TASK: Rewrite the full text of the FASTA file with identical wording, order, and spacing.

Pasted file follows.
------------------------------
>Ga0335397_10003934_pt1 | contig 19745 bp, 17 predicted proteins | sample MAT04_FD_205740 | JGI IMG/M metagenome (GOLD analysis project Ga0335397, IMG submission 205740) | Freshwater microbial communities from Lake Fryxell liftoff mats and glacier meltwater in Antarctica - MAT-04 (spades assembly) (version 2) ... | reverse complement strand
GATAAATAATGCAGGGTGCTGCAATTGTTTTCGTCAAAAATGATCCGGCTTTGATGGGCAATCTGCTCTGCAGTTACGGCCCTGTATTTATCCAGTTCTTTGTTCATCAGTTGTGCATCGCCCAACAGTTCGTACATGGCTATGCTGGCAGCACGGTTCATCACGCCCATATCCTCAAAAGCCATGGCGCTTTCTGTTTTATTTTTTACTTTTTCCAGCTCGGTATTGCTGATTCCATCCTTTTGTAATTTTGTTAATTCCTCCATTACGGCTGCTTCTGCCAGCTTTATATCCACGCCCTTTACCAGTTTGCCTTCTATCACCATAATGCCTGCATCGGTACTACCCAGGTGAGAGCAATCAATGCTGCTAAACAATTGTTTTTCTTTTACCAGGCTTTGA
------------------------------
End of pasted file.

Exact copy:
>Ga0335397_10003934_pt1 | contig 19745 bp, 17 predicted proteins | sample MAT04_FD_205740 | JGI IMG/M metagenome (GOLD analysis project Ga0335397, IMG submission 205740) | Freshwater microbial communities from Lake Fryxell liftoff mats and glacier meltwater in Antarctica - MAT-04 (spades assembly) (version 2) ... | reverse complement strand
GATAAATAATGCAGGGTGCTGCAATTGTTTTCGTCAAAAATGATCCGGCTTTGATGGGCAATCTGCTCTGCAGTTACGGCCCTGTATTTATCCAGTTCTTTGTTCATCAGTTGTGCATCGCCCAACAGTTCGTACATGGCTATGCTGGCAGCACGGTTCATCACGCCCATATCCTCAAAAGCCATGGCGCTTTCTGTTTTATTTTTTACTTTTTCCAGCTCGGTATTGCTGATTCCATCCTTTTGTAATTTTGTTAATTCCTCCATTACGGCTGCTTCTGCCAGCTTTATATCCACGCCCTTTACCAGTTTGCCTTCTATCACCATAATGCCTGCATCGGTACTACCCAGGTGAGAGCAATCAATGCTGCTAAACAATTGTTTTTCTTTTACCAGGCTTTGA